The Knoxville Museum of Art was awake with music last night as their latest event filled the building with soul.

The museum once again hosted the Alive after Five concert and dance, featuring the talents of local soul band Janine Fuller and the True Fund SOULdiers.

Walking into the art museum at 6:30 p.m. is a strange experience. An environment that’s usually quiet as it approaches closing is instead lively and bustling. Stepping down the white-stone staircase reveals an array of tables and a stage where there once was space for viewing artworks.

The interior of the museum had shifted into something new that fit the relaxed and fun tone that Mathew Gill, Alive after Five’s coordinator, intended.

According to Gill, Alive after Five is a social event where people of all ages can relax and de-stress on a Friday evening. The event achieves that goal through music.

As people settled in, Gill took the stage and encouraged all attendees to have fun as he introduced the night’s act: Janine Fuller and True Funk SOULdiers.

The group came on with a full blast of 1960s soul music. Throughout the night, attendees shook, shimmied and swayed through renditions of “I Feel Good,” “Thank You (Falettinme Be Mice Elf Agin)” and “A Change Is Going To Come.”

Janine Fuller said that she wanted to educate listeners about classic soul singers while simultaneously providing entertainment.

“I wanted to pay tribute and respect to all those soul and funk (singers) that came before us. We started earlier this year. We’ve been going on and off with festivals,” Fuller said. “I wanted to educate as I sing while also giving entertainment and showing others a view of what’s to come in (soul) music.”

Alive after Five events don’t just feature soul music. According to Gill, the museum will feature any genre of music as long as someone can dance to it.

“If I were to boil it down to one type of music, I would call it swing. That may be swing R&B, or it might be swing blues, it may be swing orchestra,” Gill said. “If it’s music people can dance to, we’ll try to get it. It’s what attracts the most crowds.

If attendees ever tired of music and socialization, they could take some time to browse the museum’s artworks. Some attendees may have browsed those artworks for the first time.“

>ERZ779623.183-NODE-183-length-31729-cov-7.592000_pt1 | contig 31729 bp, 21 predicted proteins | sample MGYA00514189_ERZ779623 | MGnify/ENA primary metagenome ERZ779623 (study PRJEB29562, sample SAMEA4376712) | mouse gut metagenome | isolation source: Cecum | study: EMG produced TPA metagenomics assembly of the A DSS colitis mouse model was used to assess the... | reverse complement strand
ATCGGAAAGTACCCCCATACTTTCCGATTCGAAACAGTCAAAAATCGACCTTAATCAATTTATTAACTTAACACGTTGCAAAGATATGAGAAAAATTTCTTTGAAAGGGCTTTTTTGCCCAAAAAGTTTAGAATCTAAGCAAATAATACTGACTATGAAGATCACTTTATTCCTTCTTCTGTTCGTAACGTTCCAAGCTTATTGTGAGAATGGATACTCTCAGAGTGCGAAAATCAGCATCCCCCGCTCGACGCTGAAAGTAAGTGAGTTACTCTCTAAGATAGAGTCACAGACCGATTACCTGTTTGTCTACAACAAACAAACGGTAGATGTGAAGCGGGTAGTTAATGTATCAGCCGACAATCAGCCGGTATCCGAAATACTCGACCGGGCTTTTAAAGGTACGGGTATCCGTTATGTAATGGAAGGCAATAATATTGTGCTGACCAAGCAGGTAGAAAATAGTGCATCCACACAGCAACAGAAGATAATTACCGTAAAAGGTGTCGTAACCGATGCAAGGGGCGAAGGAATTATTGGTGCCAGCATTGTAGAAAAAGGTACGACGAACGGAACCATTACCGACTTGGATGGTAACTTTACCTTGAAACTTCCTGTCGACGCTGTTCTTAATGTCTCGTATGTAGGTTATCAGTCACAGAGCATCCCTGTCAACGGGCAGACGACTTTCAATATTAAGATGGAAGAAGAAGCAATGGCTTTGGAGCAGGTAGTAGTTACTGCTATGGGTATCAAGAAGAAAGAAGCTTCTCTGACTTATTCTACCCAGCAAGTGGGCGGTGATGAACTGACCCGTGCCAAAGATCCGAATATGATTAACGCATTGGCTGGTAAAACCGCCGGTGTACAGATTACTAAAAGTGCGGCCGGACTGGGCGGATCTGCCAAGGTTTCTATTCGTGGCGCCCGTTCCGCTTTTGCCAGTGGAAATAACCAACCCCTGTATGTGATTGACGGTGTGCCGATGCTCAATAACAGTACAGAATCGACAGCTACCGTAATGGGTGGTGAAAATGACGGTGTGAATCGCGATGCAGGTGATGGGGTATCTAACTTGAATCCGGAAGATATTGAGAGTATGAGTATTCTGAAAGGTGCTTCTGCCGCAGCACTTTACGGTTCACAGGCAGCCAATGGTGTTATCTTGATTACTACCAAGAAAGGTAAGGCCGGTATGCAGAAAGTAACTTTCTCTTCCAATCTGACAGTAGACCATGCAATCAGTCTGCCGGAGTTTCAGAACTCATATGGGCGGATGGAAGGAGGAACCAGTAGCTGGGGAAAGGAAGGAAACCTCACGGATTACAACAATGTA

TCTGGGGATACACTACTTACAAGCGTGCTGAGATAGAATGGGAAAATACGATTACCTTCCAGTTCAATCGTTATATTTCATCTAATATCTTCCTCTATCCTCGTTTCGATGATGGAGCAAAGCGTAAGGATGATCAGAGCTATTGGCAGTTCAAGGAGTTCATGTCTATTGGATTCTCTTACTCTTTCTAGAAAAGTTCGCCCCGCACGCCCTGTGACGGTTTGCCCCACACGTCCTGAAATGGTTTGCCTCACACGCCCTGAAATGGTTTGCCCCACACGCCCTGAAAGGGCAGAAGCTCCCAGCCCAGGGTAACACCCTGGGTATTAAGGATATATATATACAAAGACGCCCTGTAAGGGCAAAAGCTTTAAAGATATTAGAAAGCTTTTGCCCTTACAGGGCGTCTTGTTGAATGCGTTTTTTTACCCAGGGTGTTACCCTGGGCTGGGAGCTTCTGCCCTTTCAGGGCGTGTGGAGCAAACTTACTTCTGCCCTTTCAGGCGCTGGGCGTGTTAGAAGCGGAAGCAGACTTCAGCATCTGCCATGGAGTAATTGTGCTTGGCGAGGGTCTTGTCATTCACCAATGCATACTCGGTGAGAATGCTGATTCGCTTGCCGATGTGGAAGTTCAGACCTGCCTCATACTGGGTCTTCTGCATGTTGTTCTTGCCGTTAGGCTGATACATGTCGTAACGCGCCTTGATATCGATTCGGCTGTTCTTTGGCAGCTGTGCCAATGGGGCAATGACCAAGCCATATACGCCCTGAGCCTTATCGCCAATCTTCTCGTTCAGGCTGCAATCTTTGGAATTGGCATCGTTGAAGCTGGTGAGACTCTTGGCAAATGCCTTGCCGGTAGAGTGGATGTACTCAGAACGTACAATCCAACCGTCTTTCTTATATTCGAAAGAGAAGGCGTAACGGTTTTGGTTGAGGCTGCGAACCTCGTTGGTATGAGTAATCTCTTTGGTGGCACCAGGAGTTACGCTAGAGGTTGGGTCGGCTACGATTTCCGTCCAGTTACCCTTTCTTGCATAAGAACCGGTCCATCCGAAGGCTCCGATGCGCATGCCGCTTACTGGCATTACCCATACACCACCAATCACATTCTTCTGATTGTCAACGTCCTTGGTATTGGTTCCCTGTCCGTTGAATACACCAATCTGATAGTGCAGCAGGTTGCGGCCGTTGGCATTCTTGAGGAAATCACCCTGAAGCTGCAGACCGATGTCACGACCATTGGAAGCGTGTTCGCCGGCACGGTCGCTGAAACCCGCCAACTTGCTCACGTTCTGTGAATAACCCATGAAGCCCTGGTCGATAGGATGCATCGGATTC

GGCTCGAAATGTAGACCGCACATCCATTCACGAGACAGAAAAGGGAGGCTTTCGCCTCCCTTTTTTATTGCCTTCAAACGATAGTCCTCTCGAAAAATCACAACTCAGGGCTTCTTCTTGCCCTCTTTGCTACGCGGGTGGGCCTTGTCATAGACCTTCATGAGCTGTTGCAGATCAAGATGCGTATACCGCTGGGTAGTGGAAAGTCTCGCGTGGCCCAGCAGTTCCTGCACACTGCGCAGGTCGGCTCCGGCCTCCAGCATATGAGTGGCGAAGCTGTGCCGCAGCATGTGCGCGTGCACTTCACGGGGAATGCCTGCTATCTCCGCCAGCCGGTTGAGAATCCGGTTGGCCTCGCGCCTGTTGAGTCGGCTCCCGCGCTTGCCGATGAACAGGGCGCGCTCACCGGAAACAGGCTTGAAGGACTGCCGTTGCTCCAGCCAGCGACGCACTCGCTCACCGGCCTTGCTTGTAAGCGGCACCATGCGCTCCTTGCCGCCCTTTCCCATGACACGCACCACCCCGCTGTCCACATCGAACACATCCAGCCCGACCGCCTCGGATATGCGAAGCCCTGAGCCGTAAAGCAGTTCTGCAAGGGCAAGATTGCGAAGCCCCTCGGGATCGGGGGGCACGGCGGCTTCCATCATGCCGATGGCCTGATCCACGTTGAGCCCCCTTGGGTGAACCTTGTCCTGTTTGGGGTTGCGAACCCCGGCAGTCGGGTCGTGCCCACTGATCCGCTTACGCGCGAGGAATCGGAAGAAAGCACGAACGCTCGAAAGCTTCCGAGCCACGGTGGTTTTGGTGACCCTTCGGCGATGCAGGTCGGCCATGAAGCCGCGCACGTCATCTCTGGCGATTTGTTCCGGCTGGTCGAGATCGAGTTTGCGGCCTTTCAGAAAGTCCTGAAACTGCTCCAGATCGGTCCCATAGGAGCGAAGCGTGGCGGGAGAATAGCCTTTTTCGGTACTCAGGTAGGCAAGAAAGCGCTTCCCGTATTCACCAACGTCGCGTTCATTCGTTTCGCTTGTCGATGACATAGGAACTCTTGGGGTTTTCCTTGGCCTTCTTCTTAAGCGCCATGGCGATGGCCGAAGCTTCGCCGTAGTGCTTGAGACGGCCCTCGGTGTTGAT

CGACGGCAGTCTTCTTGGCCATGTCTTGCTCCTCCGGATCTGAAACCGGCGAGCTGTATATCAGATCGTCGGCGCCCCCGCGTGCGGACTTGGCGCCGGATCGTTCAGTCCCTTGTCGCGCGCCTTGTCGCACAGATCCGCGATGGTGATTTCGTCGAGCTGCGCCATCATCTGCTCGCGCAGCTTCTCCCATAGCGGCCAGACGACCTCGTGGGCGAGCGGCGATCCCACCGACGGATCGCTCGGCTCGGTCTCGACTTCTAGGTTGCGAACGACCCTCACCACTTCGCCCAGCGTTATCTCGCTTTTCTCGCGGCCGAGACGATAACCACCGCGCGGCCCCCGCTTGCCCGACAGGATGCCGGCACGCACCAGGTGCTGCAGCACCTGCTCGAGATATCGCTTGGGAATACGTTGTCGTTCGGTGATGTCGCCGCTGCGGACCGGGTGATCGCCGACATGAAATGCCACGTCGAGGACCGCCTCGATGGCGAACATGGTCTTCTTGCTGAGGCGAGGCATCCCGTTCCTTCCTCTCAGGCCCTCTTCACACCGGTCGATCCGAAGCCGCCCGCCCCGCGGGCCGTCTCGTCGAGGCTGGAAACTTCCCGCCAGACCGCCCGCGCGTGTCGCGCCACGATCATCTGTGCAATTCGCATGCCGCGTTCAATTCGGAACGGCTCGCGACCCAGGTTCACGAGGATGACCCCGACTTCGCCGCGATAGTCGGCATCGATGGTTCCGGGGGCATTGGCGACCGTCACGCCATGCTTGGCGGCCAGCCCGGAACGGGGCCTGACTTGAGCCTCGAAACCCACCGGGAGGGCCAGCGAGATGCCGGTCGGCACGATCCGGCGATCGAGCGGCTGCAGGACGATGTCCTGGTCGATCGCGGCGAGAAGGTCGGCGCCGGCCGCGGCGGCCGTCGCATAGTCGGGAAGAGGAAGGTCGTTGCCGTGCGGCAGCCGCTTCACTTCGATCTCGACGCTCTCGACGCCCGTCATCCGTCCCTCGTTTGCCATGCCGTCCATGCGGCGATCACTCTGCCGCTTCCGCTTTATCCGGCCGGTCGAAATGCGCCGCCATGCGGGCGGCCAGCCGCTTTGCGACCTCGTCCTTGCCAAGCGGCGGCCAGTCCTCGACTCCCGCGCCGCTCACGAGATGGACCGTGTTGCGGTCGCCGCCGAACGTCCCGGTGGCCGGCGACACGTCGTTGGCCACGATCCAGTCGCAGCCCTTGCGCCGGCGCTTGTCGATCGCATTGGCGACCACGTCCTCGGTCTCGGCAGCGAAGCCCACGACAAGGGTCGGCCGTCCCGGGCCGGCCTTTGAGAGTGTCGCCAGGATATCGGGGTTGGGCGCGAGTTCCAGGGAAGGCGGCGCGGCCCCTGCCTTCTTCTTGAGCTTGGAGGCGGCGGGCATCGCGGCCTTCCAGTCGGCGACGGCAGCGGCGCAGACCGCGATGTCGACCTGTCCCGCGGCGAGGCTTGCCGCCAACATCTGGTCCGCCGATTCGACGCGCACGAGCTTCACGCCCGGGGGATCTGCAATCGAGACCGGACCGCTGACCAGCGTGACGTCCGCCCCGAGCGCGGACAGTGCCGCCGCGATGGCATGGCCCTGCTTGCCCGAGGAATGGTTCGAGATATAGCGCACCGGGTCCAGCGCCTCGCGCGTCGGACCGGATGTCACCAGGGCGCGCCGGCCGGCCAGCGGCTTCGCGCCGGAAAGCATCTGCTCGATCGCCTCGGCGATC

According to Gill, Alive after Five has been a great way for the uninformed to discover the museum throughout its 26-year run.

“There are still people in Knox County still unaware that there is a ‘Knoxville Museum of Art.’ For a lot of people, (Alive after Five) is their first experience with our museum,” Gill said. “Even now after the museum’s been here for 89 years, some people only first come here to see a band they know.”

Despite the focus on dancing, the overall mood of the event was calm. There was equal distribution between dancers and non-dancers, with the less groove-minded opting to socialize with friends or sample a few beverages from the bar.

Spirits were generally high. One such spirit was Terry Jenkins, who has attended the event for over five years. He enjoys the event’s musical aspect, and similarly enjoys how it introduces him to new artists.

“I come for the music, and there’ve been big improvements in the music over the years,” Jenkins said. “I hope they keep bringing in good bands from out of town, since that’s a good way to learn about new forms of music.”

Doug Harris, another Knoxville R&B musician who attended the event, concurred with this opinion.

“I always enjoy the shows that (the art museum) makes. I think events like this are very important for raising awareness of new bands,” Harris said.

The museum will host the decade’s last two Alive after Five events on Dec. 13 and 31. The events will feature the soul and blues artists Soul Connection and Mac Arnold respectively.

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